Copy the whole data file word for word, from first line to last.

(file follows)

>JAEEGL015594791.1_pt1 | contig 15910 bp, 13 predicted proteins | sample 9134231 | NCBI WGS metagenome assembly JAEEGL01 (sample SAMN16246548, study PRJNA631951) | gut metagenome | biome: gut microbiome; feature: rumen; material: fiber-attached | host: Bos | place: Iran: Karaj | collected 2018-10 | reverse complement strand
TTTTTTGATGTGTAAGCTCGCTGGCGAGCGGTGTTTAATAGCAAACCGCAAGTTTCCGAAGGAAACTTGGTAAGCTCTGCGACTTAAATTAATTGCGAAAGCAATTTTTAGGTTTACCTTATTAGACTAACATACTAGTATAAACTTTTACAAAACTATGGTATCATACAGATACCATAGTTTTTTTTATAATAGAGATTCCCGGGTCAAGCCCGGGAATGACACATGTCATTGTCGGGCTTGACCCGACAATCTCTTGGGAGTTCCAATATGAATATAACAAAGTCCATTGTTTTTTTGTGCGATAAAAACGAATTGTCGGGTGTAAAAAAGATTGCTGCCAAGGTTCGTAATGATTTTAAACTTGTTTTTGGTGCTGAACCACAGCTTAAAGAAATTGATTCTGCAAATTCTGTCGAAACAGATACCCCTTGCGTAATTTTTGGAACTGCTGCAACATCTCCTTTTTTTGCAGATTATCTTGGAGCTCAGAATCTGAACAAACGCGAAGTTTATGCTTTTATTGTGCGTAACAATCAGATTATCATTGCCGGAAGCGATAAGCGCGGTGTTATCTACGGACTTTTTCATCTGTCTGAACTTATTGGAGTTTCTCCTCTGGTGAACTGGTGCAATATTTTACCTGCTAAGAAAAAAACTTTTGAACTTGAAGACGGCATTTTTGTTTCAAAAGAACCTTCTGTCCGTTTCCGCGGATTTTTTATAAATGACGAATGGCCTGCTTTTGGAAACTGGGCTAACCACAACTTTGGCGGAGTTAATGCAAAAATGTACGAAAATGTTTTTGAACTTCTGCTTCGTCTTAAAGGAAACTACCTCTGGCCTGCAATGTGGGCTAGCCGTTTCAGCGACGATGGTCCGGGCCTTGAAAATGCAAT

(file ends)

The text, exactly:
>JAEEGL015594791.1_pt1 | contig 15910 bp, 13 predicted proteins | sample 9134231 | NCBI WGS metagenome assembly JAEEGL01 (sample SAMN16246548, study PRJNA631951) | gut metagenome | biome: gut microbiome; feature: rumen; material: fiber-attached | host: Bos | place: Iran: Karaj | collected 2018-10 | reverse complement strand
TTTTTTGATGTGTAAGCTCGCTGGCGAGCGGTGTTTAATAGCAAACCGCAAGTTTCCGAAGGAAACTTGGTAAGCTCTGCGACTTAAATTAATTGCGAAAGCAATTTTTAGGTTTACCTTATTAGACTAACATACTAGTATAAACTTTTACAAAACTATGGTATCATACAGATACCATAGTTTTTTTTATAATAGAGATTCCCGGGTCAAGCCCGGGAATGACACATGTCATTGTCGGGCTTGACCCGACAATCTCTTGGGAGTTCCAATATGAATATAACAAAGTCCATTGTTTTTTTGTGCGATAAAAACGAATTGTCGGGTGTAAAAAAGATTGCTGCCAAGGTTCGTAATGATTTTAAACTTGTTTTTGGTGCTGAACCACAGCTTAAAGAAATTGATTCTGCAAATTCTGTCGAAACAGATACCCCTTGCGTAATTTTTGGAACTGCTGCAACATCTCCTTTTTTTGCAGATTATCTTGGAGCTCAGAATCTGAACAAACGCGAAGTTTATGCTTTTATTGTGCGTAACAATCAGATTATCATTGCCGGAAGCGATAAGCGCGGTGTTATCTACGGACTTTTTCATCTGTCTGAACTTATTGGAGTTTCTCCTCTGGTGAACTGGTGCAATATTTTACCTGCTAAGAAAAAAACTTTTGAACTTGAAGACGGCATTTTTGTTTCAAAAGAACCTTCTGTCCGTTTCCGCGGATTTTTTATAAATGACGAATGGCCTGCTTTTGGAAACTGGGCTAACCACAACTTTGGCGGAGTTAATGCAAAAATGTACGAAAATGTTTTTGAACTTCTGCTTCGTCTTAAAGGAAACTACCTCTGGCCTGCAATGTGGGCTAGCCGTTTCAGCGACGATGGTCCGGGCCTTGAAAATGCAAT